“Winning isn’t everything.” When I coached youth baseball, that’s the line I would use to open the first practice. If your goal is to make 12-year-olds yawn and roll their eyes, reciting platitudes is effective 110 percent of the time. But when I repeated the sentiment with an addendum from comedian Stephen Colbert, the bored expressions on 10 freckled faces underwent a collective makeover.
“Winning isn’t everything,” I said. “It’s just as important that we rub it in.”
A few of the kids knew right away that I was being facetious and chuckled appreciatively, if a bit nervously. The rest looked bewildered or disapproving before taking a cue from their teammates and getting in on the joke – but reluctantly.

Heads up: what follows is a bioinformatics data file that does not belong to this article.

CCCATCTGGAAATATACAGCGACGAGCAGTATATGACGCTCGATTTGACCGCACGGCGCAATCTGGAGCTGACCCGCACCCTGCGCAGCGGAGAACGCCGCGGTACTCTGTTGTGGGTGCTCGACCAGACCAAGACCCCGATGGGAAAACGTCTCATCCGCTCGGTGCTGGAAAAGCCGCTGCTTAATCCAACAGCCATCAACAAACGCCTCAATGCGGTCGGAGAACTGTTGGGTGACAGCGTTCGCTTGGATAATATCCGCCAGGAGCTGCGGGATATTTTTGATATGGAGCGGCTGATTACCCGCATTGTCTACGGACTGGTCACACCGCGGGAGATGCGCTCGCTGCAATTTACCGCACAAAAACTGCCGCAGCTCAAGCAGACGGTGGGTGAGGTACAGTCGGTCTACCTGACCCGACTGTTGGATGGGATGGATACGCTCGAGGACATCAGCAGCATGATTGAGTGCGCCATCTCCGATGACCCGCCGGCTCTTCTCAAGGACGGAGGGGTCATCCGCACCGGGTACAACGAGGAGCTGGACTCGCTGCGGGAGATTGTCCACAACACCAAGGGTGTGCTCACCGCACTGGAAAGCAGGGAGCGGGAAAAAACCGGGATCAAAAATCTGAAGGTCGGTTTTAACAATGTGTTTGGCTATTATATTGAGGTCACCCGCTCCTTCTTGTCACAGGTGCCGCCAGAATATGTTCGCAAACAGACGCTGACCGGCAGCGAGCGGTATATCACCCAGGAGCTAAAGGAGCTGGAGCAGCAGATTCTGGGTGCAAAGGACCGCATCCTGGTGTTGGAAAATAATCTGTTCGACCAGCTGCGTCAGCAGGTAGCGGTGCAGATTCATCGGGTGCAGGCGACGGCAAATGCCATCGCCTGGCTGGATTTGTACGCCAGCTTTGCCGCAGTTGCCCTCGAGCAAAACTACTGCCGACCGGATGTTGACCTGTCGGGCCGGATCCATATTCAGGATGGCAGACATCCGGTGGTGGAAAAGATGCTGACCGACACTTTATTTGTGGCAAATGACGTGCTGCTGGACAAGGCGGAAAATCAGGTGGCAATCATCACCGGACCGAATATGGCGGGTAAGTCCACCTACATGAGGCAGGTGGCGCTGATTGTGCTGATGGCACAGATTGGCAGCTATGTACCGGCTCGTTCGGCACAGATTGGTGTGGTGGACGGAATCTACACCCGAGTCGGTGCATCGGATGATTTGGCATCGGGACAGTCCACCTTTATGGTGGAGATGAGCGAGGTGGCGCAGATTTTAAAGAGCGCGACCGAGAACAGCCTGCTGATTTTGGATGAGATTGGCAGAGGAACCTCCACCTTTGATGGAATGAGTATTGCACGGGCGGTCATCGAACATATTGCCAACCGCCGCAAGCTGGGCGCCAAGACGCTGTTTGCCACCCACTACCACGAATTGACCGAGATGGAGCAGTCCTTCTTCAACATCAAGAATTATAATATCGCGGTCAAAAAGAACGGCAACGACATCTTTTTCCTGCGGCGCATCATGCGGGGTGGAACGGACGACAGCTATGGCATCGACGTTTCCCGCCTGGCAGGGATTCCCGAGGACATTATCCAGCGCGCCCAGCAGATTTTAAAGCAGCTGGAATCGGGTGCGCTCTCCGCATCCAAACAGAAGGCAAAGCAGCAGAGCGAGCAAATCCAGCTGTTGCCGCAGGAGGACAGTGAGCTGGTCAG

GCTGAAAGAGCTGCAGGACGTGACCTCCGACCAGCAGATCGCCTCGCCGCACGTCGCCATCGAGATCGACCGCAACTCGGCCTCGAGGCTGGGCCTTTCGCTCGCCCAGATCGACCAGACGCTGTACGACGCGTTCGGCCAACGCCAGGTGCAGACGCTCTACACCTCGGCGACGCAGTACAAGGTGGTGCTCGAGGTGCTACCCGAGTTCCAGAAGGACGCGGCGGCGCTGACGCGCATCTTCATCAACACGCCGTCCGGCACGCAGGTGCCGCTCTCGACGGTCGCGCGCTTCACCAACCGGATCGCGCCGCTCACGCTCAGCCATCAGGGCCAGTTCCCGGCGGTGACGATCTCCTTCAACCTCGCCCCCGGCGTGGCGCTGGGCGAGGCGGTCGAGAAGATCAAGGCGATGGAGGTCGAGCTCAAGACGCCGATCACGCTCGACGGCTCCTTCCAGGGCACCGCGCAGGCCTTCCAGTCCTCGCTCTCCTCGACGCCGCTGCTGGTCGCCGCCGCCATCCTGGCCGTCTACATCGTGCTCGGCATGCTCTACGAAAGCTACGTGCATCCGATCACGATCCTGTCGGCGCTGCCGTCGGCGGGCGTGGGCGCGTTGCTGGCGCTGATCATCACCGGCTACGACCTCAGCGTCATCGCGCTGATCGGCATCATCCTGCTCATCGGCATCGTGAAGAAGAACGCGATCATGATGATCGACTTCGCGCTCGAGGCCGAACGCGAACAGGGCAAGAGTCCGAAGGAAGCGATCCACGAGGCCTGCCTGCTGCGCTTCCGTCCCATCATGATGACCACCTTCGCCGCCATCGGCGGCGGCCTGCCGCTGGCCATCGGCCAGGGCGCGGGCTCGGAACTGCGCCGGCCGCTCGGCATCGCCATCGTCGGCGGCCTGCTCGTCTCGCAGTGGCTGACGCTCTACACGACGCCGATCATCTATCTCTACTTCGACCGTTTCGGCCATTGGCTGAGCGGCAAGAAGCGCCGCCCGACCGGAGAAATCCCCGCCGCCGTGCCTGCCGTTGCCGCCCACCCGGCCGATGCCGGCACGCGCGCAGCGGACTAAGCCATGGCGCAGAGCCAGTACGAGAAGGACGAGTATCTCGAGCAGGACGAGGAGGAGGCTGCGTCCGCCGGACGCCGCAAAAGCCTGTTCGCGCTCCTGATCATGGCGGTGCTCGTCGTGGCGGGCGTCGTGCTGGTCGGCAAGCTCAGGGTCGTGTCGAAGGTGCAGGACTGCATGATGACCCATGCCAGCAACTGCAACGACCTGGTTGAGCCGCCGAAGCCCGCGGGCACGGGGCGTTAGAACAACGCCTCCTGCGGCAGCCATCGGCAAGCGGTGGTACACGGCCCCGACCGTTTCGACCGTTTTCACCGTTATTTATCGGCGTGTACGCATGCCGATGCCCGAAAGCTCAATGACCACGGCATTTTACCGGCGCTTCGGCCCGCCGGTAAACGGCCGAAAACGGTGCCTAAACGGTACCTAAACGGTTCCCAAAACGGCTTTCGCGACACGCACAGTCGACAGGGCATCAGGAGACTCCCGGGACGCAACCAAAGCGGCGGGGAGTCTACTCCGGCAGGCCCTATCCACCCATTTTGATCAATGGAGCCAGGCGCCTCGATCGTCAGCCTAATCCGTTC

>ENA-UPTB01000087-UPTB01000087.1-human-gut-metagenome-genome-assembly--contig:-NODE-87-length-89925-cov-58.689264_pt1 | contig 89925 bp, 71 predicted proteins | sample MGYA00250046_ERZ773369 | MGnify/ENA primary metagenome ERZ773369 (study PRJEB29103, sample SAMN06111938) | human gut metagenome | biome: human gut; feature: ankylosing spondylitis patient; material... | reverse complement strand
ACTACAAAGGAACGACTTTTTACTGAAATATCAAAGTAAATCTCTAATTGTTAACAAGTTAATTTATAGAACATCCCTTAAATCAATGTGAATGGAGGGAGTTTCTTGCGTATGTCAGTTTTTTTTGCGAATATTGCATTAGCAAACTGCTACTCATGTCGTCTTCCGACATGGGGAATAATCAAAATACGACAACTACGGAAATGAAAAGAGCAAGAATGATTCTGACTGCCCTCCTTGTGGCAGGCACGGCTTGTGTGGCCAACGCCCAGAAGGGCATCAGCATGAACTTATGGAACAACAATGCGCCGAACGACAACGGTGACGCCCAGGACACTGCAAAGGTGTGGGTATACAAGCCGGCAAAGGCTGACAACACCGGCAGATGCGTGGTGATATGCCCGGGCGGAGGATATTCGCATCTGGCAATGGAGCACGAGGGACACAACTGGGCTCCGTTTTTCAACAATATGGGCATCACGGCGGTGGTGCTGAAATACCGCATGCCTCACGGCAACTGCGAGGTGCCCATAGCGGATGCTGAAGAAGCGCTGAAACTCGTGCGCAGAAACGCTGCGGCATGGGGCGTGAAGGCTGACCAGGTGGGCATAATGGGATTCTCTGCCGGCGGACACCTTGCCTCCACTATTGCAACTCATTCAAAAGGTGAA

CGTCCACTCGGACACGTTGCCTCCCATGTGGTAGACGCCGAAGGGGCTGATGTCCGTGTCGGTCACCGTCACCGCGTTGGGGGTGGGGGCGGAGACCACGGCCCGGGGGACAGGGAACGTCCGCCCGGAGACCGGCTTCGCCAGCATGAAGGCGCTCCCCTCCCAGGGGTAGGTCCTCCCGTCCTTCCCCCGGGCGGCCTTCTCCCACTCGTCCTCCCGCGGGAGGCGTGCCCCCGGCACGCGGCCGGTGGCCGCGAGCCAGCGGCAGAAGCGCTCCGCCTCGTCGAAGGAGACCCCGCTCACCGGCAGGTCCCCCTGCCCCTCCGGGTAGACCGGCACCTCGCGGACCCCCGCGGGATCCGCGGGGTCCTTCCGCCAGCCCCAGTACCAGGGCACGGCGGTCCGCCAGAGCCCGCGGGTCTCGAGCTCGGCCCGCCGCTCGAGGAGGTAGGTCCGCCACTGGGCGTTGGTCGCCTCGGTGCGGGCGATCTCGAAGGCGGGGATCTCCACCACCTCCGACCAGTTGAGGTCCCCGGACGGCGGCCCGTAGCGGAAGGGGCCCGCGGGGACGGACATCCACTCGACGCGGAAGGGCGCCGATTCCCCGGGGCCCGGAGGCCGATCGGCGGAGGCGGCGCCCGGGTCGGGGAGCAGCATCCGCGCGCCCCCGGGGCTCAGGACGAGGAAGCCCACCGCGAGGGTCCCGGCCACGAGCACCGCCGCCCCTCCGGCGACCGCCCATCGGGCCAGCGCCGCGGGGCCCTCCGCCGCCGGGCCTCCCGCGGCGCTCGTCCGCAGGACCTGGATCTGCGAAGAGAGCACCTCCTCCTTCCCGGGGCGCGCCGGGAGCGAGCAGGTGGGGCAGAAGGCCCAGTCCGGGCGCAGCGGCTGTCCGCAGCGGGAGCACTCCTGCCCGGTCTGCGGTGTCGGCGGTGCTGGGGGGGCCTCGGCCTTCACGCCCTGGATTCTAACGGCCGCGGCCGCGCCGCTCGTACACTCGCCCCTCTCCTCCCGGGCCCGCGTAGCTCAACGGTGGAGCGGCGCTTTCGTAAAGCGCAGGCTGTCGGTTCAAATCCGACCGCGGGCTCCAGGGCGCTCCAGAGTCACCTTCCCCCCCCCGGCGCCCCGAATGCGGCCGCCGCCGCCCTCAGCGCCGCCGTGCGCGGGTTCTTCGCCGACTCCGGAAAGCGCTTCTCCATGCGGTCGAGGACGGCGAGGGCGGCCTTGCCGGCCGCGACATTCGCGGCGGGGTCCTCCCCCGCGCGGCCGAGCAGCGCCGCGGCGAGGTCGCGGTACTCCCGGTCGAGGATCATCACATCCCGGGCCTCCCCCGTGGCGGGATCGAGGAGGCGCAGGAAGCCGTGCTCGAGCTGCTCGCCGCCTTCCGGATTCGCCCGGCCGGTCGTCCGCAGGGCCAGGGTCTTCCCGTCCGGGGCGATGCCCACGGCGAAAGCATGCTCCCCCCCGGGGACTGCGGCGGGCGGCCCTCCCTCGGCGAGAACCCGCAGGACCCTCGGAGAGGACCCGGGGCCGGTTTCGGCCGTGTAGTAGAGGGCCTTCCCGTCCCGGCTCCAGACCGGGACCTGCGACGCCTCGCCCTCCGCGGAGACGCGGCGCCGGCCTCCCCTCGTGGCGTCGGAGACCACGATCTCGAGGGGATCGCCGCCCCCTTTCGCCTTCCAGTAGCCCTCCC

One of the things I learned from coaching is that as much as kids like to win, most of them have an innate sense of fairness, an internal compass that shows their interest pointing south when they realize a sporting contest is lopsided. So when the young players on the Petaluma (California) National baseball team arrived in Williamsport, Pa., USA, last August to participate in the 2012 Little League Baseball World Series, they eagerly stepped up to the plate to help their counterparts from Uganda. The pitch came from Rotary, and the kids hit it out of the park.